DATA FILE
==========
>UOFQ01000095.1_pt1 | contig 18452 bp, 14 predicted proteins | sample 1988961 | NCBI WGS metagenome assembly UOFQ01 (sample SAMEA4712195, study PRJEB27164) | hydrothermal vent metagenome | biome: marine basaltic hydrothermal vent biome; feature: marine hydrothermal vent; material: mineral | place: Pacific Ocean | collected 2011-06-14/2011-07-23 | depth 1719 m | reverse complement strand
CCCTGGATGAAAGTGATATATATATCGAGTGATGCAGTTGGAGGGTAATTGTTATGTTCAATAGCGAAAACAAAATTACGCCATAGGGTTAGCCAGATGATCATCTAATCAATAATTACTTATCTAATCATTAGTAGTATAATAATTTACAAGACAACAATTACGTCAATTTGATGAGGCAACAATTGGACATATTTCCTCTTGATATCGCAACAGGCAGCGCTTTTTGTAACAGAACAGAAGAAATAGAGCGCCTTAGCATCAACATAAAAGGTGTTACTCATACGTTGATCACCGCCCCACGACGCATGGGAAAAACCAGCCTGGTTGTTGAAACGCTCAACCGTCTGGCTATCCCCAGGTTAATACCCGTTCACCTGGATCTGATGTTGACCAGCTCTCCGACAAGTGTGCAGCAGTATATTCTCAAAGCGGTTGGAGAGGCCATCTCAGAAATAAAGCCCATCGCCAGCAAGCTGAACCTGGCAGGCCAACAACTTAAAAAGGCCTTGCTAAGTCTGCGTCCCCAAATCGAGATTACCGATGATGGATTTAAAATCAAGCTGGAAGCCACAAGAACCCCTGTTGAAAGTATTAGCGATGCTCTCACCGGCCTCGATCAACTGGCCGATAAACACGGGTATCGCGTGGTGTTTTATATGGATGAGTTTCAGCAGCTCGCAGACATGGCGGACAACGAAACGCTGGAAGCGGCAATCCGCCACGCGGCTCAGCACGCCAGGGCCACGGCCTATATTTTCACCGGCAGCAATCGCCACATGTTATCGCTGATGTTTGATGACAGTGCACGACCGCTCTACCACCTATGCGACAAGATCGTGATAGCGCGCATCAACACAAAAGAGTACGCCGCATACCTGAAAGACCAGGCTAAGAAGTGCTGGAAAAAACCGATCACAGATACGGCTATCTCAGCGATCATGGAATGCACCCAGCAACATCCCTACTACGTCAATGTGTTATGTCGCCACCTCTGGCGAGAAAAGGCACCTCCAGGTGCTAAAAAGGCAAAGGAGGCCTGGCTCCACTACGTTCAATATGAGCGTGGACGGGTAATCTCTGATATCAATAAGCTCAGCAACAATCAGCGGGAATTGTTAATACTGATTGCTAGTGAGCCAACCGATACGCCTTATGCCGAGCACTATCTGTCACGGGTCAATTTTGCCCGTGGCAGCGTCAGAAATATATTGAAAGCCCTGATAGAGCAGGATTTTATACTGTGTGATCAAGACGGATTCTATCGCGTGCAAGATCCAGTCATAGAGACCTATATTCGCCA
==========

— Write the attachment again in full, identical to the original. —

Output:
>UOFQ01000095.1_pt1 | contig 18452 bp, 14 predicted proteins | sample 1988961 | NCBI WGS metagenome assembly UOFQ01 (sample SAMEA4712195, study PRJEB27164) | hydrothermal vent metagenome | biome: marine basaltic hydrothermal vent biome; feature: marine hydrothermal vent; material: mineral | place: Pacific Ocean | collected 2011-06-14/2011-07-23 | depth 1719 m | reverse complement strand
CCCTGGATGAAAGTGATATATATATCGAGTGATGCAGTTGGAGGGTAATTGTTATGTTCAATAGCGAAAACAAAATTACGCCATAGGGTTAGCCAGATGATCATCTAATCAATAATTACTTATCTAATCATTAGTAGTATAATAATTTACAAGACAACAATTACGTCAATTTGATGAGGCAACAATTGGACATATTTCCTCTTGATATCGCAACAGGCAGCGCTTTTTGTAACAGAACAGAAGAAATAGAGCGCCTTAGCATCAACATAAAAGGTGTTACTCATACGTTGATCACCGCCCCACGACGCATGGGAAAAACCAGCCTGGTTGTTGAAACGCTCAACCGTCTGGCTATCCCCAGGTTAATACCCGTTCACCTGGATCTGATGTTGACCAGCTCTCCGACAAGTGTGCAGCAGTATATTCTCAAAGCGGTTGGAGAGGCCATCTCAGAAATAAAGCCCATCGCCAGCAAGCTGAACCTGGCAGGCCAACAACTTAAAAAGGCCTTGCTAAGTCTGCGTCCCCAAATCGAGATTACCGATGATGGATTTAAAATCAAGCTGGAAGCCACAAGAACCCCTGTTGAAAGTATTAGCGATGCTCTCACCGGCCTCGATCAACTGGCCGATAAACACGGGTATCGCGTGGTGTTTTATATGGATGAGTTTCAGCAGCTCGCAGACATGGCGGACAACGAAACGCTGGAAGCGGCAATCCGCCACGCGGCTCAGCACGCCAGGGCCACGGCCTATATTTTCACCGGCAGCAATCGCCACATGTTATCGCTGATGTTTGATGACAGTGCACGACCGCTCTACCACCTATGCGACAAGATCGTGATAGCGCGCATCAACACAAAAGAGTACGCCGCATACCTGAAAGACCAGGCTAAGAAGTGCTGGAAAAAACCGATCACAGATACGGCTATCTCAGCGATCATGGAATGCACCCAGCAACATCCCTACTACGTCAATGTGTTATGTCGCCACCTCTGGCGAGAAAAGGCACCTCCAGGTGCTAAAAAGGCAAAGGAGGCCTGGCTCCACTACGTTCAATATGAGCGTGGACGGGTAATCTCTGATATCAATAAGCTCAGCAACAATCAGCGGGAATTGTTAATACTGATTGCTAGTGAGCCAACCGATACGCCTTATGCCGAGCACTATCTGTCACGGGTCAATTTTGCCCGTGGCAGCGTCAGAAATATATTGAAAGCCCTGATAGAGCAGGATTTTATACTGTGTGATCAAGACGGATTCTATCGCGTGCAAGATCCAGTCATAGAGACCTATATTCGCCA